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Attorney General Garland to promise voting-rights fight in major policy speech

Attorney General Merrick Garlandwill give a policy address on voting rights at 2 p.m., promising "concrete steps ... to secure the fundamental right to vote for all Americans," the Justice Department says.

Why it matters: President Biden said last week that he's prioritizing fights for federal voting-rights protection, as Republicans in legislatures across the country pass their own election laws. Democrats' efforts were set back Sunday when Sen. Joe Manchin said he wouldn't support a centerpiece bill passed by the House.


  • Biden earlier this month announced Vice President Harris will be leading the administration's push to protect voting rights. He has called the GOP-led wave of voting restrictions "Jim Crow in the 21st century."
  • Harris said in a statement that the administration "will not stand by when confronted with any effort that keeps Americans from voting," promising to work with voting rights organizations, the private sector and lawmakers to protect voting access.

By the numbers: As of April, there were 361 bills being considered across different states that could make it harder for people to vote, Axios' Stef Kight reports.

  • Most of the bills would limit the use of absentee voting and drop boxes, while others would impose stricter voter ID requirements.

What they're saying: A DOJ official told Axiosthat Garland "will discuss the central importance of voting rights to American democracy. He’ll announce steps the department is taking to secure and expand the right to vote for all Americans, including in states seeking to curb voter access."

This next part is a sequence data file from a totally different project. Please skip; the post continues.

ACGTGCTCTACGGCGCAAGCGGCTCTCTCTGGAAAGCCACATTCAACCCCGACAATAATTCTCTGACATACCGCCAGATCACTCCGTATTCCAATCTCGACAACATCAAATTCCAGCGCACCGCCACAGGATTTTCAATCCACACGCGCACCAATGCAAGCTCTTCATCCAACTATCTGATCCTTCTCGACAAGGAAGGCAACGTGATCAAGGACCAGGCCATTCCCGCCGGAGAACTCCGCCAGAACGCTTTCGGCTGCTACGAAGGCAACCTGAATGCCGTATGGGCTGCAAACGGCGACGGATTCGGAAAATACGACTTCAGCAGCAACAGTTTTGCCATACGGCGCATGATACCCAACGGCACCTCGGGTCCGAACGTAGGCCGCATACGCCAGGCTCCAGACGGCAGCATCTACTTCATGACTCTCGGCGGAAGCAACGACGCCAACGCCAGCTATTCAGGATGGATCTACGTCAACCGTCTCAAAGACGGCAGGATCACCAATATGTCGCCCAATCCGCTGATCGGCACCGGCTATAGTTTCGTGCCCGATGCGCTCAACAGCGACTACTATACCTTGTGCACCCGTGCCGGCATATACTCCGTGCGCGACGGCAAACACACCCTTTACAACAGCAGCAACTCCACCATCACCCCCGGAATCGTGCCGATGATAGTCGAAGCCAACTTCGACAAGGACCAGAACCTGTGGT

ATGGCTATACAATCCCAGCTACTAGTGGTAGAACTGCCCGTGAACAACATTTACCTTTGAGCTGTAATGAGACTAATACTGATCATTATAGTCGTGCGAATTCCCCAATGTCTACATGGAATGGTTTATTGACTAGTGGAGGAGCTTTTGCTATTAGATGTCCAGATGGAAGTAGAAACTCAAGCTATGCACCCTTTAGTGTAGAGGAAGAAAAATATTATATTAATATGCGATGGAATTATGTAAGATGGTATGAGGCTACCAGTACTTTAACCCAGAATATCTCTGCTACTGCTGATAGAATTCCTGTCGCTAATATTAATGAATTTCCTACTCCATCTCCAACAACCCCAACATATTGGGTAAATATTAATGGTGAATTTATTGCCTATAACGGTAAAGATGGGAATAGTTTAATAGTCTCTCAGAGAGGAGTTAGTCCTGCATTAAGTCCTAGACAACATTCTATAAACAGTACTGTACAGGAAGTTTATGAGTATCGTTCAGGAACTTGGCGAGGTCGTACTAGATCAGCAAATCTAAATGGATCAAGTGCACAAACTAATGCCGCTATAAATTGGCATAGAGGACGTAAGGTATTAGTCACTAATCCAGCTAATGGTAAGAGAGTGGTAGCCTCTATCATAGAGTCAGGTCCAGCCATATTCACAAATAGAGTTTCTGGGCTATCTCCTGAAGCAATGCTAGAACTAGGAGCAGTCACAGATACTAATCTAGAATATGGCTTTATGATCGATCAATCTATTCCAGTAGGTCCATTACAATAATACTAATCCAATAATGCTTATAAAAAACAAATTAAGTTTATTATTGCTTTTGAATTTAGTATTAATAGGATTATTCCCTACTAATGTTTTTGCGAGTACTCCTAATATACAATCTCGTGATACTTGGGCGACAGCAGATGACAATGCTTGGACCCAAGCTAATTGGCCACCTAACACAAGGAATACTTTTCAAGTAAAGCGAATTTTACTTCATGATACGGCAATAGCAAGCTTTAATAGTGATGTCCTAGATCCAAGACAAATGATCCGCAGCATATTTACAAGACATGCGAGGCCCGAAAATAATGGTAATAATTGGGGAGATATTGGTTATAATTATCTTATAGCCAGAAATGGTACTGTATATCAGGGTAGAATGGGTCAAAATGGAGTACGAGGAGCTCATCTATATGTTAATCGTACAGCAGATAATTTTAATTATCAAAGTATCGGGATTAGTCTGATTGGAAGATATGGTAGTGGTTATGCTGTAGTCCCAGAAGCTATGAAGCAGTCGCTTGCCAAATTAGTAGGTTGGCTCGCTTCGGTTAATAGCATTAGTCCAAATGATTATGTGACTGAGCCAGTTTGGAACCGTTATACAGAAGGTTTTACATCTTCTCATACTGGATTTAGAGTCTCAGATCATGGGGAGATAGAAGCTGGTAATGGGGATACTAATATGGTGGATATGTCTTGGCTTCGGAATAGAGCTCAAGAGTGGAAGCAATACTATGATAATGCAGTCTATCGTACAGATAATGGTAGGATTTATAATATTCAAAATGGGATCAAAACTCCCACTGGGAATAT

• "He will also speak to the upcoming redistricting cycle, the first since 1960 to proceed without preclearance protections of the Voting Rights Act."

GM boosts investment in electric, autonomous vehicles by $8 billion

General Motors plans to boost its cumulative investment in electric and autonomous vehicles to $35 billion from 2020-2025, a significant jump from a $27 billion target.

Driving the news: GM said this morning that the initiative will include building two new battery cell manufacturing plants in addition to the two already under construction in Tennessee and Ohio.

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Biden administration buys 200 million additional doses of Moderna’s COVID vaccine

The Biden administration has purchased an additional 200 million doses of Moderna’s coronavirus vaccine, the biotech company announced Wednesday.

Why it matters: Moderna says the additional doses could be used to vaccinate children or — if necessary — as a booster shot.

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Live updates: Biden and Putin land in Geneva ahead of summit

President Biden is set to meet with Russian President Vladimir Putin in Geneva for five hours of talks on Wednesday, a highly anticipated summit that comes as both sides say U.S.-Russia relations have sunk to a new post-Cold War low.